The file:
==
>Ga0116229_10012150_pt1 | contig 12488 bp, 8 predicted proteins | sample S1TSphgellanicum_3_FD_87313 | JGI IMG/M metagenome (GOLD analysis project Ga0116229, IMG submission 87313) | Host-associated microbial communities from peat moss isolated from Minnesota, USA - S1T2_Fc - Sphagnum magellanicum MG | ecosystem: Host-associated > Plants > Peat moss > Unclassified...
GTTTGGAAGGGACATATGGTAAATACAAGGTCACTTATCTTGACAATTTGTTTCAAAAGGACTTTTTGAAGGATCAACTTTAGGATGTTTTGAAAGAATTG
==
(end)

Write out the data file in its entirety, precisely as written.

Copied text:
>Ga0116229_10012150_pt1 | contig 12488 bp, 8 predicted proteins | sample S1TSphgellanicum_3_FD_87313 | JGI IMG/M metagenome (GOLD analysis project Ga0116229, IMG submission 87313) | Host-associated microbial communities from peat moss isolated from Minnesota, USA - S1T2_Fc - Sphagnum magellanicum MG | ecosystem: Host-associated > Plants > Peat moss > Unclassified...
GTTTGGAAGGGACATATGGTAAATACAAGGTCACTTATCTTGACAATTTGTTTCAAAAGGACTTTTTGAAGGATCAACTTTAGGATGTTTTGAAAGAATTG